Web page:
Microsoft's next generation console arrived in the US and Europe as midnight rolled around the globe, and thousands of customers lined up to get their hands on the Xbox One.
The arrival of the new Xbox in the United States means the months of posturing through press and marketing are over and the console war has begun in earnest.
Sony's PlayStation 4 launched a week ago, selling 1 million units in just 24 hours to shatter every previous record for console sales.
While many pundits will doubtlessly focus on that figure, Microsoft doesn't necessarily have to beat it to come out on top financially.
Reports claim that Microsoft is close to breaking even on its manufacturing costs for the console, and that may mean that it will have more staying power to back the console with long-term marketing support.
Adding to that, more consumers than ever are using their consoles for media streaming more than actual games, which makes the Xbox One's ability to control tv and cable set top boxes a good bet with a larger audience outside of the core gaming demographic.
This of course means that developers could find themselves competing even more with TV and movies for entertainment hours, but that's always been something of an issue with living room entertainment.
Even if this is the first device with the power to conjure the best of Hollywood, music, and games with a few words, it's only making it easier for people to do what they've always done while sitting on a couch.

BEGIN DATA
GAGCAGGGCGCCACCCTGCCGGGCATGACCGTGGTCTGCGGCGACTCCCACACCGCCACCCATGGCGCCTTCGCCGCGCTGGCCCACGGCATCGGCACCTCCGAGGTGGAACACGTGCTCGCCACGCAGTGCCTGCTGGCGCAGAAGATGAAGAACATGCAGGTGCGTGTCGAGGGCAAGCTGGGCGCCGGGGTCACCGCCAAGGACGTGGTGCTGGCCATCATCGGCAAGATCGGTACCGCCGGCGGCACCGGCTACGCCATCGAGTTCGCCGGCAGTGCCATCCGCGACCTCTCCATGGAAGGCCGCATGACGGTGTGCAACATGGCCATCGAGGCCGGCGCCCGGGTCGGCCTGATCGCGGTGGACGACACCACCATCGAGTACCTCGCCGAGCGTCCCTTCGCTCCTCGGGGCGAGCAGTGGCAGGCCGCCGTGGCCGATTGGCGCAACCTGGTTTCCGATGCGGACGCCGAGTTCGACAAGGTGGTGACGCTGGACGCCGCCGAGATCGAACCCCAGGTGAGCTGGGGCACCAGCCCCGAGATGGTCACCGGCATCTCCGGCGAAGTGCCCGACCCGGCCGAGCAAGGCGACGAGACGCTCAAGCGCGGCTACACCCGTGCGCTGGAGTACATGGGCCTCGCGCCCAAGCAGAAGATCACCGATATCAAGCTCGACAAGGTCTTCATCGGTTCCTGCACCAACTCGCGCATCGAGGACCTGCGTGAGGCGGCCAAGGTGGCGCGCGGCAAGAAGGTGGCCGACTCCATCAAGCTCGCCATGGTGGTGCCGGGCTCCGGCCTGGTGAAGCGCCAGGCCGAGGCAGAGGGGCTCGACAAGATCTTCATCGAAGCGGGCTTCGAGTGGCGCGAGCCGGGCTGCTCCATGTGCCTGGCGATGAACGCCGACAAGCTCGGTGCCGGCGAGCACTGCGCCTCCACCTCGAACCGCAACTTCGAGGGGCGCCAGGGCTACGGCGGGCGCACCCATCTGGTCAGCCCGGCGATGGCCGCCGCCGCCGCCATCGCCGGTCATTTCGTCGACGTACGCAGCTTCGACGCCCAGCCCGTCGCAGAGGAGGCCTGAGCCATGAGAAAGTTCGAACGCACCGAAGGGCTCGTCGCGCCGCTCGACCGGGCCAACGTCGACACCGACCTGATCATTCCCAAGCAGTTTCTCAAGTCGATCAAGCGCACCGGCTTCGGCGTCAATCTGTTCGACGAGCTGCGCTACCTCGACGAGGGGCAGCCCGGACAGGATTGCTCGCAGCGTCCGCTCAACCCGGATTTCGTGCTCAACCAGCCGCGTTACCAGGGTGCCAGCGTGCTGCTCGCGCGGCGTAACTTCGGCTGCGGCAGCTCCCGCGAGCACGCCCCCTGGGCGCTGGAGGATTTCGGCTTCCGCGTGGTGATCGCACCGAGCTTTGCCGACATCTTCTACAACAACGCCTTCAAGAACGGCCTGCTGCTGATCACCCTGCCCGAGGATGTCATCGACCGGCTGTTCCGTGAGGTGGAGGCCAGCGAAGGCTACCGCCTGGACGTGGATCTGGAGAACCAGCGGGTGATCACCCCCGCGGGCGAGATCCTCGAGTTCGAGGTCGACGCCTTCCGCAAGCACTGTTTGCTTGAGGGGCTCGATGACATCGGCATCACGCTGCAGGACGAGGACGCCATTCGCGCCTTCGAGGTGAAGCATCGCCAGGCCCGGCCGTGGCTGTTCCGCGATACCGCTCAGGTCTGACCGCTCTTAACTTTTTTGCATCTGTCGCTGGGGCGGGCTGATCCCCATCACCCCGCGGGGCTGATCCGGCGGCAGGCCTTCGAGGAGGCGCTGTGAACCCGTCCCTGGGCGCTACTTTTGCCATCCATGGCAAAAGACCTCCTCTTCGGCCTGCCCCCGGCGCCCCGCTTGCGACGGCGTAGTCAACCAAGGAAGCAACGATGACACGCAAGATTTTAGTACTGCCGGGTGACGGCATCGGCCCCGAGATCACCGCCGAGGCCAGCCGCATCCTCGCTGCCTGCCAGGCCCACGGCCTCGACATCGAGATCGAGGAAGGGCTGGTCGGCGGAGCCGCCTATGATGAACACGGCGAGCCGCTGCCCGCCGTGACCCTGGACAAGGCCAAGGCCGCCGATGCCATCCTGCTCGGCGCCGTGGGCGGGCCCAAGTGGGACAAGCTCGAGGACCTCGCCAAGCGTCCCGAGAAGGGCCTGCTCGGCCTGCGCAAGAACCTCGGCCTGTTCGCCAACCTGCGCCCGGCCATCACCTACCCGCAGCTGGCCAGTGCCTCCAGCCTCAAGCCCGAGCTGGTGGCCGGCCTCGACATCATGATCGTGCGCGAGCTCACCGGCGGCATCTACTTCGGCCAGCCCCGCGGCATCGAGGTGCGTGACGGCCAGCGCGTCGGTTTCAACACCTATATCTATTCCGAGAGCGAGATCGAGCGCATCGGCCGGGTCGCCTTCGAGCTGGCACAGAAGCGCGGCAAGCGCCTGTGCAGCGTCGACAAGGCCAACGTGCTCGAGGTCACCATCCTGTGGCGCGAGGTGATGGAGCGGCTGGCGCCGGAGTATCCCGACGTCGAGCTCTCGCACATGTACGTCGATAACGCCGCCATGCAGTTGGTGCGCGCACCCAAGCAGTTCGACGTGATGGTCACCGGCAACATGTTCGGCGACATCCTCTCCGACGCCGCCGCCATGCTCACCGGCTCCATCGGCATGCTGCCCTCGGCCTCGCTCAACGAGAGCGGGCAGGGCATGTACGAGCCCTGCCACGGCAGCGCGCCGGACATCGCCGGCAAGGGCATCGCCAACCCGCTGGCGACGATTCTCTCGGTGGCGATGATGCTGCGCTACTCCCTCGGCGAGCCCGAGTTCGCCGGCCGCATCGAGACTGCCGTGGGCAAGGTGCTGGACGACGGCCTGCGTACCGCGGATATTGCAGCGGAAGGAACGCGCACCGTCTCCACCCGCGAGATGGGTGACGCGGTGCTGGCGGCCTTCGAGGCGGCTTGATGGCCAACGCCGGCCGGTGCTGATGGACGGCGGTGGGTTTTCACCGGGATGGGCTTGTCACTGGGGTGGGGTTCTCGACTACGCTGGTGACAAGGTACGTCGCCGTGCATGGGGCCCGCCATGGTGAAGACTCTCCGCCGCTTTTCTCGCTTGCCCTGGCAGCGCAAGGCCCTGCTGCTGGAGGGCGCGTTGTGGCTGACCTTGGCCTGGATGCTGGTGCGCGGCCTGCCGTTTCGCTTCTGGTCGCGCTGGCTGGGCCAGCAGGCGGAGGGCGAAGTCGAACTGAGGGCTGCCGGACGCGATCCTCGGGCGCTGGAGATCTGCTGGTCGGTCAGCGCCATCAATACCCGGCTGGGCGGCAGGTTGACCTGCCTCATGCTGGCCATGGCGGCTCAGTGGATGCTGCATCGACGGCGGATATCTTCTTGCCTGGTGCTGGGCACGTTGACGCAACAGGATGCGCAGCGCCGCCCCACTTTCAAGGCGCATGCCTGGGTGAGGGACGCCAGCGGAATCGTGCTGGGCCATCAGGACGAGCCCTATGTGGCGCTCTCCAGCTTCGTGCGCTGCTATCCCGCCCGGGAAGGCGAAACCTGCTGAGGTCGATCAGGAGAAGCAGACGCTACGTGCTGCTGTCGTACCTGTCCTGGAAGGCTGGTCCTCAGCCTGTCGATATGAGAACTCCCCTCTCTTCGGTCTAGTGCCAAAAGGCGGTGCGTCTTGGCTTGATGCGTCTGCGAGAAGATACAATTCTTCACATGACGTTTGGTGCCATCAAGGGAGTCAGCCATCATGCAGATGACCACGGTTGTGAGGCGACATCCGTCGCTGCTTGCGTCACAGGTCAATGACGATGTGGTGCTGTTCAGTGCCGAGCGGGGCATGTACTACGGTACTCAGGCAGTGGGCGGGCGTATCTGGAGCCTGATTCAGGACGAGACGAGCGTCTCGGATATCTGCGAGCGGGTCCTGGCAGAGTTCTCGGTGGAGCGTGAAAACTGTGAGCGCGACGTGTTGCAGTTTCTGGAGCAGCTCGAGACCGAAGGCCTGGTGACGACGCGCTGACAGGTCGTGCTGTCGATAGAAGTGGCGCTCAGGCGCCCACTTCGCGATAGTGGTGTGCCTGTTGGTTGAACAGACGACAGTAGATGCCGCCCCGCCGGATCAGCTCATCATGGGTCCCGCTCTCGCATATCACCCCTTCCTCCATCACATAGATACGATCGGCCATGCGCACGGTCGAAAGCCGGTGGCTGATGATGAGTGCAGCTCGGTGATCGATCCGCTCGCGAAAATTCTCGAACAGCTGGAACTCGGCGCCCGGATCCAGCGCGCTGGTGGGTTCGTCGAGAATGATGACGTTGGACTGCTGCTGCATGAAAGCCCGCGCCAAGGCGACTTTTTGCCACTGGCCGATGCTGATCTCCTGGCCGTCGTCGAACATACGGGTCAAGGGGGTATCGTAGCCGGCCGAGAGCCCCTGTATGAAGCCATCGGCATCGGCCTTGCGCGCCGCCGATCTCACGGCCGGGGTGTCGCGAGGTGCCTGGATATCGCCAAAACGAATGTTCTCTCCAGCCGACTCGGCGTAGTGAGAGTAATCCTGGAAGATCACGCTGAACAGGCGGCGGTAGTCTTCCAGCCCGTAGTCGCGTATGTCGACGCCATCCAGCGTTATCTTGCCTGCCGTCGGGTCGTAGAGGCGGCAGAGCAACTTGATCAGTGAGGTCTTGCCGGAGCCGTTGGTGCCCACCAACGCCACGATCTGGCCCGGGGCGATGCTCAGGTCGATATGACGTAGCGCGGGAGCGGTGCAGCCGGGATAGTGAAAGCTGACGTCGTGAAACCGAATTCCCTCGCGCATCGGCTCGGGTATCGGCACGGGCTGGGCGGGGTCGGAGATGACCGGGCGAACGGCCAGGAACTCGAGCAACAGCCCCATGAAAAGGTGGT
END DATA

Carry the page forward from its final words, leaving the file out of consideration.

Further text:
The inclusion of TV and motion control might do a lot to widen the console's appeal, but from a development aspect the most interesting feature might be that Microsoft has said the device can serve as its own development kit.
Widening the market for games is good, but giving that entire audience access to the tools to enter the creative process is better.
The hardware powering the systems might be very similar, but the companies have chosen two very different strategies.
While Sony is certainly doing well – so well it's tough to imagine Microsoft beating the staggering day-one sales of the PlayStation 4 – its success looks to have come from the core gaming demographic, and Microsoft could have a good shot of tapping into the bigger market of casual gamers opened up by smartphones and Nintendo's Wii.
Over time this could develop into a sort of asymmetrical warfare; battles like the console launch might weight numbers to one side or the other, but it will take more than just a glance at sales figures to determine a winner.
Whichever platform holder is able to monetize its audience better will have the upper hand in the long run, and for that they're going to need games developers.
Stay tuned for more from Develop in the coming days and weeks as we talk to devs about what they think the systems offer them now that they're in the hands of the public, and what they plan on doing to take advantage of the opportunity.